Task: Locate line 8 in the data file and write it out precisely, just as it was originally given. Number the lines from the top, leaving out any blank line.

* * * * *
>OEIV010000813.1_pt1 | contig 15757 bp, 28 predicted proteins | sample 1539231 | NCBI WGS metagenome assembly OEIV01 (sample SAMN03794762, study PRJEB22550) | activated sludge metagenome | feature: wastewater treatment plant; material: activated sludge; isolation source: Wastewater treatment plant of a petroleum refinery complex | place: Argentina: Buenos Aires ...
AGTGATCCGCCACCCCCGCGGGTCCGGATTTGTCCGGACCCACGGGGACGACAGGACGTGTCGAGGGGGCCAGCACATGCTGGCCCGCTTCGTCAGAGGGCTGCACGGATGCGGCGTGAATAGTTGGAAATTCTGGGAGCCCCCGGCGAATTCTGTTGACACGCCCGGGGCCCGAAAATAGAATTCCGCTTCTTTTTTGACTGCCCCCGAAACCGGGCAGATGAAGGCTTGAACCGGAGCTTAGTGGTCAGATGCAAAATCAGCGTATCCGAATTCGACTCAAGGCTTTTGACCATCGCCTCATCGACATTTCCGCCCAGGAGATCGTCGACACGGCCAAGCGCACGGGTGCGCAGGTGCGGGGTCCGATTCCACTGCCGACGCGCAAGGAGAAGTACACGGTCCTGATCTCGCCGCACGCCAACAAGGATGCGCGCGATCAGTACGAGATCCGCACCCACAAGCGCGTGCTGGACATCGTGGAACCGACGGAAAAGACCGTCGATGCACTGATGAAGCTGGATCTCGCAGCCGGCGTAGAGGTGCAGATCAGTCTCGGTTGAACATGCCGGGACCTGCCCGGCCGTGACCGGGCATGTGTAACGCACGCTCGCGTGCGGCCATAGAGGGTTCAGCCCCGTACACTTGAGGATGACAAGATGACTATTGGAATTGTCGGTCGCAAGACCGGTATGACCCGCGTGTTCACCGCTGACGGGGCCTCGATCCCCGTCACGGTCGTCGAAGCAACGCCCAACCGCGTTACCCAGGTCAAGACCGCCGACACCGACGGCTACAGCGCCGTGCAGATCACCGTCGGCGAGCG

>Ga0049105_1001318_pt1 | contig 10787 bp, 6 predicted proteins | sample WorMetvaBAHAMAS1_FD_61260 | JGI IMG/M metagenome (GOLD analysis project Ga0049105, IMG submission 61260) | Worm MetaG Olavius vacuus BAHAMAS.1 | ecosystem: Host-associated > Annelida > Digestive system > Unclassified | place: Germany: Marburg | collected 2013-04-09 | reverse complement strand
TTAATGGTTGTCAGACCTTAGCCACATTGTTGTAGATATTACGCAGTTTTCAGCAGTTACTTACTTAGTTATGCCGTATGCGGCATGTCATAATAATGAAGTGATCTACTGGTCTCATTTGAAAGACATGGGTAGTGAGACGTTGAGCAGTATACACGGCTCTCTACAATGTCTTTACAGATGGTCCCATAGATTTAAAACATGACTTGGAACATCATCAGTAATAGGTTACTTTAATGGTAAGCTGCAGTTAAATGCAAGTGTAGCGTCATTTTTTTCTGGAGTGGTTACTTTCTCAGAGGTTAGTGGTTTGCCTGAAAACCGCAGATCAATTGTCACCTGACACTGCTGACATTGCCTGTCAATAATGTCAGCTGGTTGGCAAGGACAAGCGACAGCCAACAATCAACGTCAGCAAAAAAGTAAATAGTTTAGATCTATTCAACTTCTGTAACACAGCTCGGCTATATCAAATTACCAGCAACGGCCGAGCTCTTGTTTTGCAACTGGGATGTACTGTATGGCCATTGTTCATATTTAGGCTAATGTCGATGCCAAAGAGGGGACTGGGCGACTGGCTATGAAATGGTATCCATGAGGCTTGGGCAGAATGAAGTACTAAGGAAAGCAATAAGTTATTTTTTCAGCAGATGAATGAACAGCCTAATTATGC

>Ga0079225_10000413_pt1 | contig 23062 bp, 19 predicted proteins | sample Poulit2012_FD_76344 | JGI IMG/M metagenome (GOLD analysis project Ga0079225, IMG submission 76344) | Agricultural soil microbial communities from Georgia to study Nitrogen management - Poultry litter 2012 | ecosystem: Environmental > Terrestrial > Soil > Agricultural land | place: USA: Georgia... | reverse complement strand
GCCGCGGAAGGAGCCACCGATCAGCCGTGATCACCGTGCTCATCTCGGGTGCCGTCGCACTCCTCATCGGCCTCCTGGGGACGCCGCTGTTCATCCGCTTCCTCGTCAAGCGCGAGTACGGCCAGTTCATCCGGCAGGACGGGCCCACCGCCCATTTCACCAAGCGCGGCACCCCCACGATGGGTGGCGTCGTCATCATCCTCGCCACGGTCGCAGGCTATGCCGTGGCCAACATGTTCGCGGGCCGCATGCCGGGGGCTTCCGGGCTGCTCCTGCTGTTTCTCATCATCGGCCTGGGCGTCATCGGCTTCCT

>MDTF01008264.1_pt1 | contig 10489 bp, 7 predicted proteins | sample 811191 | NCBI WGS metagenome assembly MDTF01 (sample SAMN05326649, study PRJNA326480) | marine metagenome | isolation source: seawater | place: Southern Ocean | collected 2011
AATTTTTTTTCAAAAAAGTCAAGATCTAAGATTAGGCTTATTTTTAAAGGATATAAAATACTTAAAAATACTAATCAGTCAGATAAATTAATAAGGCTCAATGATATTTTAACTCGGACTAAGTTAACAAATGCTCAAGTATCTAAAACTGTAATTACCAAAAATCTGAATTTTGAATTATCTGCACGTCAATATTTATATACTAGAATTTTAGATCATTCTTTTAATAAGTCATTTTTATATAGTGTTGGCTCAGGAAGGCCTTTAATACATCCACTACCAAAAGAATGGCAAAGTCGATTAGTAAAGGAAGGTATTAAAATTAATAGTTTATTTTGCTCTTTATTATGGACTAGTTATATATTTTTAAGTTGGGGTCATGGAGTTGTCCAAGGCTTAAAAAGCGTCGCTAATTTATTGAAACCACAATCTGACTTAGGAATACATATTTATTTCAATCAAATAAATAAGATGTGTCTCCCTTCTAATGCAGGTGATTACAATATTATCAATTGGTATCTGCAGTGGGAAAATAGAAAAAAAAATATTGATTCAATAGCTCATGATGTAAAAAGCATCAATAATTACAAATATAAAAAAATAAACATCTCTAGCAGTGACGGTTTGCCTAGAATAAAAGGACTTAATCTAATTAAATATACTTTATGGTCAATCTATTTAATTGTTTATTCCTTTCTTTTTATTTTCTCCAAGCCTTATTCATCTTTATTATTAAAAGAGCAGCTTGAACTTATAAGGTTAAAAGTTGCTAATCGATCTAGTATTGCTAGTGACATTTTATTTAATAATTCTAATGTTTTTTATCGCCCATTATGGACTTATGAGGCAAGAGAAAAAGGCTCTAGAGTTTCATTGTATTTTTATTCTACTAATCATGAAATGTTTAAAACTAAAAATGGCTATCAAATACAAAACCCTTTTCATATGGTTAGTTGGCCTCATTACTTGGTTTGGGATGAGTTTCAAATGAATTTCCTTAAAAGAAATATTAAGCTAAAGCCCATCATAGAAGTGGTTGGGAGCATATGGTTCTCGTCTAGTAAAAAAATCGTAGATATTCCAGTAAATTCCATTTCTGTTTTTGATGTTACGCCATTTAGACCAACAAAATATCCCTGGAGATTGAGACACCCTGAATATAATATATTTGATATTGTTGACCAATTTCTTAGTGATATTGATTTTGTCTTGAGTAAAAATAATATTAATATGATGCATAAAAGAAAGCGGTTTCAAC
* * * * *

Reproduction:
AATTTTTTTTCAAAAAAGTCAAGATCTAAGATTAGGCTTATTTTTAAAGGATATAAAATACTTAAAAATACTAATCAGTCAGATAAATTAATAAGGCTCAATGATATTTTAACTCGGACTAAGTTAACAAATGCTCAAGTATCTAAAACTGTAATTACCAAAAATCTGAATTTTGAATTATCTGCACGTCAATATTTATATACTAGAATTTTAGATCATTCTTTTAATAAGTCATTTTTATATAGTGTTGGCTCAGGAAGGCCTTTAATACATCCACTACCAAAAGAATGGCAAAGTCGATTAGTAAAGGAAGGTATTAAAATTAATAGTTTATTTTGCTCTTTATTATGGACTAGTTATATATTTTTAAGTTGGGGTCATGGAGTTGTCCAAGGCTTAAAAAGCGTCGCTAATTTATTGAAACCACAATCTGACTTAGGAATACATATTTATTTCAATCAAATAAATAAGATGTGTCTCCCTTCTAATGCAGGTGATTACAATATTATCAATTGGTATCTGCAGTGGGAAAATAGAAAAAAAAATATTGATTCAATAGCTCATGATGTAAAAAGCATCAATAATTACAAATATAAAAAAATAAACATCTCTAGCAGTGACGGTTTGCCTAGAATAAAAGGACTTAATCTAATTAAATATACTTTATGGTCAATCTATTTAATTGTTTATTCCTTTCTTTTTATTTTCTCCAAGCCTTATTCATCTTTATTATTAAAAGAGCAGCTTGAACTTATAAGGTTAAAAGTTGCTAATCGATCTAGTATTGCTAGTGACATTTTATTTAATAATTCTAATGTTTTTTATCGCCCATTATGGACTTATGAGGCAAGAGAAAAAGGCTCTAGAGTTTCATTGTATTTTTATTCTACTAATCATGAAATGTTTAAAACTAAAAATGGCTATCAAATACAAAACCCTTTTCATATGGTTAGTTGGCCTCATTACTTGGTTTGGGATGAGTTTCAAATGAATTTCCTTAAAAGAAATATTAAGCTAAAGCCCATCATAGAAGTGGTTGGGAGCATATGGTTCTCGTCTAGTAAAAAAATCGTAGATATTCCAGTAAATTCCATTTCTGTTTTTGATGTTACGCCATTTAGACCAACAAAATATCCCTGGAGATTGAGACACCCTGAATATAATATATTTGATATTGTTGACCAATTTCTTAGTGATATTGATTTTGTCTTGAGTAAAAATAATATTAATATGATGCATAAAAGAAAGCGGTTTCAAC